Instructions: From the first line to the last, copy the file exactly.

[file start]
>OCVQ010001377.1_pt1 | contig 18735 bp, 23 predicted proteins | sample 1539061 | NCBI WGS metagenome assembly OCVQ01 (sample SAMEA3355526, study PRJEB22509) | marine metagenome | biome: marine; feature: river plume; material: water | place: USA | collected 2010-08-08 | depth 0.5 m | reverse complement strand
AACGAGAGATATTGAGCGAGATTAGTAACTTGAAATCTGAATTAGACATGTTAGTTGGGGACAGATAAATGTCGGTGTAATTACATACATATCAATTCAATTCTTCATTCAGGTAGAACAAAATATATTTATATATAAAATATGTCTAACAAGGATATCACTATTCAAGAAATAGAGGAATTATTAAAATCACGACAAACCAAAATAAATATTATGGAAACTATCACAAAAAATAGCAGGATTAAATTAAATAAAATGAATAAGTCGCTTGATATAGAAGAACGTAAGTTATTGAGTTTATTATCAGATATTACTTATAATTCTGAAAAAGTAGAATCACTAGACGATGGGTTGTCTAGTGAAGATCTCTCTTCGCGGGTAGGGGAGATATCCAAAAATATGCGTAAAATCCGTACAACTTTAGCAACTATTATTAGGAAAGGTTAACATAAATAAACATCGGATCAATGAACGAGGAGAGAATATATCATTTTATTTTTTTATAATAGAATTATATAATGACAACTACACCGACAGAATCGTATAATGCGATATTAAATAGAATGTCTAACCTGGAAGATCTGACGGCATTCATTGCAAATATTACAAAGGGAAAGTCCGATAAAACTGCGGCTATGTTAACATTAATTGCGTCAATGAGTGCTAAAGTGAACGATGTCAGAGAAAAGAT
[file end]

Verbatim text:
>OCVQ010001377.1_pt1 | contig 18735 bp, 23 predicted proteins | sample 1539061 | NCBI WGS metagenome assembly OCVQ01 (sample SAMEA3355526, study PRJEB22509) | marine metagenome | biome: marine; feature: river plume; material: water | place: USA | collected 2010-08-08 | depth 0.5 m | reverse complement strand
AACGAGAGATATTGAGCGAGATTAGTAACTTGAAATCTGAATTAGACATGTTAGTTGGGGACAGATAAATGTCGGTGTAATTACATACATATCAATTCAATTCTTCATTCAGGTAGAACAAAATATATTTATATATAAAATATGTCTAACAAGGATATCACTATTCAAGAAATAGAGGAATTATTAAAATCACGACAAACCAAAATAAATATTATGGAAACTATCACAAAAAATAGCAGGATTAAATTAAATAAAATGAATAAGTCGCTTGATATAGAAGAACGTAAGTTATTGAGTTTATTATCAGATATTACTTATAATTCTGAAAAAGTAGAATCACTAGACGATGGGTTGTCTAGTGAAGATCTCTCTTCGCGGGTAGGGGAGATATCCAAAAATATGCGTAAAATCCGTACAACTTTAGCAACTATTATTAGGAAAGGTTAACATAAATAAACATCGGATCAATGAACGAGGAGAGAATATATCATTTTATTTTTTTATAATAGAATTATATAATGACAACTACACCGACAGAATCGTATAATGCGATATTAAATAGAATGTCTAACCTGGAAGATCTGACGGCATTCATTGCAAATATTACAAAGGGAAAGTCCGATAAAACTGCGGCTATGTTAACATTAATTGCGTCAATGAGTGCTAAAGTGAACGATGTCAGAGAAAAGAT